“Whether the biplane is an easy machine to handle or whether the skill of Mr. Van den Born makes it appear so is difficult to tell,” reported the Bangkok Times. “At any rate the flights accomplished were to all appearances easy and graceful. The quiet manner in which the machine simply drifted off into the air and the smoothness with which the land was regained elicited much admiration.”
There is some confusion over whether Prince Chakrabongse or Prince Purachatra was the first Thai to leave the ground in an airplane, though the newspaper accounts suggest that it was the latter, on a test flight the day before the demonstrations officially opened. In any event, both certainly flew — “in uniform with riding boots and spurs”, according to Lords of Life by Prince Chakrabongse’s son — and so did numerous others, paying 50 baht for the experience. The first foreigner to glimpse Bangkok from the air was identified as a “Mr. F. Bopp” and the first Thai woman appears to have been the Princess of Nagorn Chaisri.
On January 18, 1912, the Ministry of War sent three officers — Major Luang Sakdi Sanlayawut (Sunee Suwanprateep), Captain Luang Arwut Sikikorn and First Lieutenant Tip Ketuthat — to France to attend aviation courses. In future years, Siamese officers also went to attend military school and study engineering in Germany, England, Denmark, and Russia. In the meantime, the Ministry of War had authorized the purchase of seven aircraft from the French for its proposed flying unit; three Breguet biplanes and four Nieuport II monoplanes. A fourth Breguet was bought by Chao Phraya Aphai Pubet, a wealthy resident of Cambodian extraction, who donated the machine to the Ministry of War, such donations by the public were to become frequent in the next decade and played an important part in building up Siam’s fleet of planes.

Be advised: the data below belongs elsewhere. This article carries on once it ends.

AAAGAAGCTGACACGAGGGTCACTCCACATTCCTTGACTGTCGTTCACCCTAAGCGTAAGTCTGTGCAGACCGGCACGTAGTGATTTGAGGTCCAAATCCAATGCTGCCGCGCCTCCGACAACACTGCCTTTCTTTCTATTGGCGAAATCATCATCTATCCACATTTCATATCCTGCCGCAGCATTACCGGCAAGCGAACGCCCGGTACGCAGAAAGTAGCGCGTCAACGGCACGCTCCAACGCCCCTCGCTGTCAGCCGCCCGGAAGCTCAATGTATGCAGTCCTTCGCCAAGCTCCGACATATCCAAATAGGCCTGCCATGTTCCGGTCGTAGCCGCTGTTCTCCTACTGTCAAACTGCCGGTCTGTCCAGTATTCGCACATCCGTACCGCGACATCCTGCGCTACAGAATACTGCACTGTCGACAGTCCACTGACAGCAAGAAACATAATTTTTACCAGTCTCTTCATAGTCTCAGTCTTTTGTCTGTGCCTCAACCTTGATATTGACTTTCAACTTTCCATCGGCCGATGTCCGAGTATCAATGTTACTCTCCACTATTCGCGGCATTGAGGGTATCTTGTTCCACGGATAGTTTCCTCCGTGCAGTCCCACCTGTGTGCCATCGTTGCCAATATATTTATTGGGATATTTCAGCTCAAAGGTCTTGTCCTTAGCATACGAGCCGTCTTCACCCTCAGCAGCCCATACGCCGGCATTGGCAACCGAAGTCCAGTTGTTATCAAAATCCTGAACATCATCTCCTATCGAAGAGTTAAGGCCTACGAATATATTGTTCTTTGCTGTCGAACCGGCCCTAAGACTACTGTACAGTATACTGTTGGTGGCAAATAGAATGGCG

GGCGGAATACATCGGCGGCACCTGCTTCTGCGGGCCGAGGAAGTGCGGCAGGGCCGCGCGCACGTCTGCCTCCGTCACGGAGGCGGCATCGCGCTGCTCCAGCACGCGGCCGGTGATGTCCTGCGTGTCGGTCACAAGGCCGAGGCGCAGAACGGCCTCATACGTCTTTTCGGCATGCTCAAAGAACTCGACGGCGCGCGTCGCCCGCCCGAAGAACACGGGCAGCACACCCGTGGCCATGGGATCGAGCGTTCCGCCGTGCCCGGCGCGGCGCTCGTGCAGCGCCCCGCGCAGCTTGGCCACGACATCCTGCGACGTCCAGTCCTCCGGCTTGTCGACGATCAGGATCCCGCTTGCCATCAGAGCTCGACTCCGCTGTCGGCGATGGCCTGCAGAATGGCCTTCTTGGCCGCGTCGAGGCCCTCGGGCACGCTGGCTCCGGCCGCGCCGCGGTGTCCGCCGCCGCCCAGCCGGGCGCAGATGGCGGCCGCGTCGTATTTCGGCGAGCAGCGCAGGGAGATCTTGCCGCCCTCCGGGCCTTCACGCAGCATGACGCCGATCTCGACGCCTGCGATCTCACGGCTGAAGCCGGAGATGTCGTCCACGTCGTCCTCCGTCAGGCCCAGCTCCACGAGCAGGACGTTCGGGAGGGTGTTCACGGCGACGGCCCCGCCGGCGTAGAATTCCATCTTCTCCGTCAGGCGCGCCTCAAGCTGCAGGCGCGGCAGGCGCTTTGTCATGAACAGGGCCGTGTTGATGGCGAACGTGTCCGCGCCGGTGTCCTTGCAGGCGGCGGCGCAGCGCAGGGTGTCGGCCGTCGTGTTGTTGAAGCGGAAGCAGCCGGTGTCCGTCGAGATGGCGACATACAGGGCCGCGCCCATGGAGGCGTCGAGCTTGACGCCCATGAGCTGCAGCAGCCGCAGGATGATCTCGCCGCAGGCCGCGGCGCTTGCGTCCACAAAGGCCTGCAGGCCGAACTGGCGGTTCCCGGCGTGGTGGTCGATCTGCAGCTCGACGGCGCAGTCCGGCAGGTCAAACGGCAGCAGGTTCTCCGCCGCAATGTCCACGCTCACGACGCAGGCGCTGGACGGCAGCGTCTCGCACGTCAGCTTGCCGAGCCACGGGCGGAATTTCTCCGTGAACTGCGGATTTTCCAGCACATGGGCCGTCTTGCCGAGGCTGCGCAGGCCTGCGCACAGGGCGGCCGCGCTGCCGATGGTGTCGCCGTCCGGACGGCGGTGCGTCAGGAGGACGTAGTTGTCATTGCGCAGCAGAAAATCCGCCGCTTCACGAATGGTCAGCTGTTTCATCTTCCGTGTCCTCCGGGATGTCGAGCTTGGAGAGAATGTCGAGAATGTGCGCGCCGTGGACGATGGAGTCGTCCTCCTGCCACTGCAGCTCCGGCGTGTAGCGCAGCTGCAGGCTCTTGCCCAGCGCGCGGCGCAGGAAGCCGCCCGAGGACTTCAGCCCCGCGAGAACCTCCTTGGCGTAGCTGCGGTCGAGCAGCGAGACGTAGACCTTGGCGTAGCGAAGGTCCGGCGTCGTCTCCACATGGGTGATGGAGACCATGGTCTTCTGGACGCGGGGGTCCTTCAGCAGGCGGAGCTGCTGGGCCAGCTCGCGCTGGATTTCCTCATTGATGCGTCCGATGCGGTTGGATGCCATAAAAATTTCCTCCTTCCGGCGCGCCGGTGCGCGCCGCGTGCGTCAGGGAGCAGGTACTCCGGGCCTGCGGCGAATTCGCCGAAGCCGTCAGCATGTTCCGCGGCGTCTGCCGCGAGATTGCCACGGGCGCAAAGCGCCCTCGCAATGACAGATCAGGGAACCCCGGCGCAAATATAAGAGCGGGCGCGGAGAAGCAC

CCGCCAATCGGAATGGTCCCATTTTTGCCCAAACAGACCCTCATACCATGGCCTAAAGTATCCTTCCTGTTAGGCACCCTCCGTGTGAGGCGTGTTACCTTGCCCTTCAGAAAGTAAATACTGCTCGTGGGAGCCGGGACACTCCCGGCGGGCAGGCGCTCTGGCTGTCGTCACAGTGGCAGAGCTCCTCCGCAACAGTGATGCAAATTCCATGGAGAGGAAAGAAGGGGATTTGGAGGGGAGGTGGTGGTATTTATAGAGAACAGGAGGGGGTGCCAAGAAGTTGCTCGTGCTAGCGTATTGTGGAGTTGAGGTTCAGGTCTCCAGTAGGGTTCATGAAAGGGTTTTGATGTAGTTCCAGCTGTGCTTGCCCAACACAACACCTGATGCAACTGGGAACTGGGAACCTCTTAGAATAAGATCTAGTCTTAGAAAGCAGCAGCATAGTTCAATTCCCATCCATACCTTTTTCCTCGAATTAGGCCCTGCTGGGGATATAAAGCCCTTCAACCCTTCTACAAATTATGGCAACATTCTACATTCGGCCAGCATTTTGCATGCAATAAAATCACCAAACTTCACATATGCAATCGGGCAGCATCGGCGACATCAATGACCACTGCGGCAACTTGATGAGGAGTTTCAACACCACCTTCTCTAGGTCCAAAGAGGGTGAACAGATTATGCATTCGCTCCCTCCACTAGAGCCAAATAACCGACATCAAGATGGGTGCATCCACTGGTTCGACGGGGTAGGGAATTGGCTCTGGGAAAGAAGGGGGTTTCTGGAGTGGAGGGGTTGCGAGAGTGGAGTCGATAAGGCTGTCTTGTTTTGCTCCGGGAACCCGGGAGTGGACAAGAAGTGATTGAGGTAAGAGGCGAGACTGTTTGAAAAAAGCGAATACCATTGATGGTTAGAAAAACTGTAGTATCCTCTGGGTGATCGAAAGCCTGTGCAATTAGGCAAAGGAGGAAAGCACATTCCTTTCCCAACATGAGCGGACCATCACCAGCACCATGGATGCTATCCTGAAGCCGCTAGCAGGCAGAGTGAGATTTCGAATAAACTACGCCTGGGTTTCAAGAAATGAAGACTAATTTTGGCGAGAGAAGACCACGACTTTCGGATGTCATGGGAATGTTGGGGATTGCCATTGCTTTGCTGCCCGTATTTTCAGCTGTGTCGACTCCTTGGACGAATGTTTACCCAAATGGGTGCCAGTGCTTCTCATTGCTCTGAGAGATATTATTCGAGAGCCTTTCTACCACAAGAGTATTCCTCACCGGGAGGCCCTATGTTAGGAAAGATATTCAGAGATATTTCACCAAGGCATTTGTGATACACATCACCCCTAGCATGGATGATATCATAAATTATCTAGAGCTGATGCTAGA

The eight planes were used for test flights by three Thai officers training in France. The three Thai pilots, together with the aircraft and a French mechanic, returned to their homeland by a lengthy route across Russia to Japan, witnessing a number of flying demonstrations on the way. They finally arrived back in Bangkok on November 2, 1913. A temporary headquarters, with hangars, was established near the race track where Van den Born had made his flights. It was here that the new aircraft were assembled with assistance from the French mechanic, and on December 29, a little over a month after their return, they were ready for the first demonstrations of Thai pilots flying over their own country.
Once more, Prince Chakrabongse was in attendance, together with his Russian wife, along with other military officers. Lt.-Colonel Luang Sakdi, who had been the first to receive his flying license, was scheduled to be first off the ground in one of the Breguet biplanes. Due to engine trouble, he decided to delay his flight until the next day. At 7:30 in the morning, therefore, Major Luang Arwut became the first Thai pilot to demonstrate his skill before his countrymen when he took off in a Nieuport monoplane.
“The machine shot forward,” reported the Bangkok Times. “A cheer went up from the assembled spectators as it rose into the air and sped across the golf links. Turning at the Sala Dang end, the aviator made a circle of the course and then went over the links again to land. Bunkers seemed terribly prominent, but the aviator chose his spot and the hum of the motor died as he glided gently to earth.”